For really great brands to flourish, what’s needed is the right ecosystem.
This time of year many of us, having reflected, reset our brand ambitions for the future. Perhaps over the last twelve months we have selfishly indulged in our thinking or maybe we just got plain lazy. At the time we made ourselves feel better by saying, “This is the way we’ve always done things”, or maybe it was just easier to take the path of least resistance.
So why change now? Why start a brand revolution? The answer is simple. While the originators of the ritual, the Babylonians, made a commitment to a fresh start to get on the right side of their gods, we in the world of brand do it to keep on the right side of our divine spirits – consumers.
One of my brand heroes David Hieatt, founder of Howies, the Do Lectures, and latterly of Hiut Denim, has a winning formula for change.
D x V x F < R
The formula translates as: D (Dissatisfaction with how things are) multiplied by V (Vision of what is possible) multiplied by F (First concrete steps that can be taken towards the vision). If these 3 factors are greater than R (Resistance) then change is possible.
Hiut is a unique company born out of David’s vision to start a new jeans company by using the skills of the folk in Cardigan who worked in the UK’s largest jeans factory before it closed down. The revolution has definitely made its first concrete steps.
This formula for change isn’t limited to the little guys like Hiut. We’ve already seen supermarket giant Sainsbury’s make a play for Home Retail Group. The jewel in HRG’s crown being Argos.
But what is driving Sainsbury’s to revolutionise the way it does business? It’s already moved up to number two in the UK grocery market and has great quality credentials. Right now though, quality is not enough. Today’s brand revolutionary recognizes that superior brand product gets trumped every time by an innovative brand eco-system.
What Sainsbury’s really desire is the Argos distribution network, combined with further high street presence. The new year revolution for Sainsbury’s is a high-street hypermarket. The vision of a mass-market retail chain that, through a flexible mixture of in-store stock, super speedy home delivery and click-and-collect, offers people everything from fridge freezers to frozen food on their doorstep and to their doorstep in double time. Ecosystem first beats product first.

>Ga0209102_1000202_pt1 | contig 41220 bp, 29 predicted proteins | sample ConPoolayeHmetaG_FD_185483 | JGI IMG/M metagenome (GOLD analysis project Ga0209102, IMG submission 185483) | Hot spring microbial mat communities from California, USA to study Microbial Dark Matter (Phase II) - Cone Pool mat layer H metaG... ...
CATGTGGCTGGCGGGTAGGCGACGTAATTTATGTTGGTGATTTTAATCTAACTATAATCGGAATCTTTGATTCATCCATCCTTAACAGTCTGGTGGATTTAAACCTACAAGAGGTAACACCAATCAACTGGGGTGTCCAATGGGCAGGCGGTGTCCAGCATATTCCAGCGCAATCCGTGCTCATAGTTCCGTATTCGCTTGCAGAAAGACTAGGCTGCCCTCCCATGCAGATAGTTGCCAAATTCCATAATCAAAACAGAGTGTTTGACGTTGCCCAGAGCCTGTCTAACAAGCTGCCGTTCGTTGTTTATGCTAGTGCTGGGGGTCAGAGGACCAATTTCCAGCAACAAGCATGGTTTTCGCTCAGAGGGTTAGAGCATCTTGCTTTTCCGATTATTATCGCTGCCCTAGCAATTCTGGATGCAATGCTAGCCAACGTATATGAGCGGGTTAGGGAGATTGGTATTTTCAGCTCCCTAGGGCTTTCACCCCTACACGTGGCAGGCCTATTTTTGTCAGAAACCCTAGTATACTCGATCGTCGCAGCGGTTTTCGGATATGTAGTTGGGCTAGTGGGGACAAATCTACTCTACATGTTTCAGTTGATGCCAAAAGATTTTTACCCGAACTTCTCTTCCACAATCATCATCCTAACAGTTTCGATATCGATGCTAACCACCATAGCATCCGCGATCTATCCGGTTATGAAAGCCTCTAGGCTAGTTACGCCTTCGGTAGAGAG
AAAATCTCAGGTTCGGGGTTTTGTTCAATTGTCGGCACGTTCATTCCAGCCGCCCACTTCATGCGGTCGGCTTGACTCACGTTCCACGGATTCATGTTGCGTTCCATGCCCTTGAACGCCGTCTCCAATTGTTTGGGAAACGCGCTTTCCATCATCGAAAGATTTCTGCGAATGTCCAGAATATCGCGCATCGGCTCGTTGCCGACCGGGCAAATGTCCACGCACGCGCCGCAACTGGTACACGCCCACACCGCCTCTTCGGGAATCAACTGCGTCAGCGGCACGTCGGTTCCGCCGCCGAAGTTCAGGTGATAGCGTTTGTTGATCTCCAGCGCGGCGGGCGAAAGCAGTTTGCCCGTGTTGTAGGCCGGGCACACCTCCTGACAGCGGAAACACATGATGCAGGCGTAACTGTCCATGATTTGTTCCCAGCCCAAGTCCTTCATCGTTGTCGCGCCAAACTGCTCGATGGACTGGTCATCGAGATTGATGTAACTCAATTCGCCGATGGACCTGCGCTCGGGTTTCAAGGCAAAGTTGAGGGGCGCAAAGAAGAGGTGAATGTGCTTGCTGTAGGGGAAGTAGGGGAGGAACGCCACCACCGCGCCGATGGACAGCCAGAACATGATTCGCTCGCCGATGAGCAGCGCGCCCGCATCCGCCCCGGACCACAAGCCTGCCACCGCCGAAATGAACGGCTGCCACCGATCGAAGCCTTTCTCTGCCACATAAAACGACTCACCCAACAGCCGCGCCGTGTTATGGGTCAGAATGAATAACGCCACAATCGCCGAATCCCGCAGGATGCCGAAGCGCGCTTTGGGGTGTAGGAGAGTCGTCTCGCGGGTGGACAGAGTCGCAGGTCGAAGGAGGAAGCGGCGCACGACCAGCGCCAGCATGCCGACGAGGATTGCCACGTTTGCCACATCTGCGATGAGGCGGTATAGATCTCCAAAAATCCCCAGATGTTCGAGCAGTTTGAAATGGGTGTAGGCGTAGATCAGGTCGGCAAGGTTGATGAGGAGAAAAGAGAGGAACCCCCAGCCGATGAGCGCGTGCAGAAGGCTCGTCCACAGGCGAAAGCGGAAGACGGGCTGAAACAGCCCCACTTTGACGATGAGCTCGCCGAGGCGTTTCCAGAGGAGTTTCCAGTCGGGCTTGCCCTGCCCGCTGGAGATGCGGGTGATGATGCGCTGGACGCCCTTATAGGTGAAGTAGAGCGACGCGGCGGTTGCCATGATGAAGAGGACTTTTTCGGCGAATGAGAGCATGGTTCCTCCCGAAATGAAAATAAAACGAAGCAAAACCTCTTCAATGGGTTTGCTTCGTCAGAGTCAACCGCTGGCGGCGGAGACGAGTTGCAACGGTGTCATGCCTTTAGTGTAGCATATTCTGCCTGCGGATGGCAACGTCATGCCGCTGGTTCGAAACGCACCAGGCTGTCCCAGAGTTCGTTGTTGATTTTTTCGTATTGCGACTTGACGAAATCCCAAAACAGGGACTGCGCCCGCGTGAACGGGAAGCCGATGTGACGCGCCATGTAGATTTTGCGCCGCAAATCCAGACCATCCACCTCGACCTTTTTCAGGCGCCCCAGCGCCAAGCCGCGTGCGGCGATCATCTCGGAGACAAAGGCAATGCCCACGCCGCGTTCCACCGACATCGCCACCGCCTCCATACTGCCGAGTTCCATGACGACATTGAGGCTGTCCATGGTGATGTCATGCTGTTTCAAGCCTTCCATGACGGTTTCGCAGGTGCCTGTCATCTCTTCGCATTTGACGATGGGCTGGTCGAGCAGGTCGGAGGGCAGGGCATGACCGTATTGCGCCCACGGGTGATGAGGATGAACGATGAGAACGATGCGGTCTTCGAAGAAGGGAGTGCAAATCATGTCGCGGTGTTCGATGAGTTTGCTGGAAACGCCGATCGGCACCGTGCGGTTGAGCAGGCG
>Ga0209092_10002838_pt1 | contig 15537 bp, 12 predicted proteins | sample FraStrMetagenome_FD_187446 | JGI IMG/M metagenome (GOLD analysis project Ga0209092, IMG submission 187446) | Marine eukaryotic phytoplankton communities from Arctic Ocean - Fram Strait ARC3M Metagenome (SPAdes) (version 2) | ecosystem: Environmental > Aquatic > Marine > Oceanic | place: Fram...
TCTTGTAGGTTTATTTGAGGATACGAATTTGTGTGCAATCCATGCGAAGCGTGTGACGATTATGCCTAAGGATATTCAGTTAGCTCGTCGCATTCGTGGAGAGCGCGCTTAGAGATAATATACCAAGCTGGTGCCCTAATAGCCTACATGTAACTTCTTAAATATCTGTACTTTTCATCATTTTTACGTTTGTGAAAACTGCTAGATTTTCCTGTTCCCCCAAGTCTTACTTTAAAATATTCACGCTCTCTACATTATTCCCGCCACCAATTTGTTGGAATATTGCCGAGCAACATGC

Sainsbury’s aren’t the only giant to think ecosystem over product. In the US, GE are morphing from relying on manufacturing might to network nous. For the last 42 years they’ve been headquartered in Fairfield, Conn., but the beginning of 2016 heralds a move to Boston. GE’s ambition is to transform itself into the world’s premier digital industrial company.
Why Boston? GE wants to be at the centre of an ecosystem that shares its vision. Once more ecosystem first beats product first. Chairman and CEO Jeff Immelt explains:
Boston is home to 55 colleges and universities. Massachusetts spends more on research & development than any other region in the world, and Boston attracts a diverse, technologically-fluent workforce focused on solving challenges for the world. We are excited to bring our headquarters to this dynamic and creative city.
In a world that continues to globalise, with rapidly emerging technology and changing consumer behaviour, to be a successful brand revolutionary requires a much wider network of expertise and knowledge than at any other time in marketing history.
At CES 2016 this month, the world’s largest consumer electronics show, the battle of the ecosystem continued. Driven by technological innovation Apple, Amazon, Nest, Samsung started the revolution, now the old world manufacturers and retailers are joining in. Don’t wait until next new year to put ecosystem to the top of your list of brand commitments things to do things differently.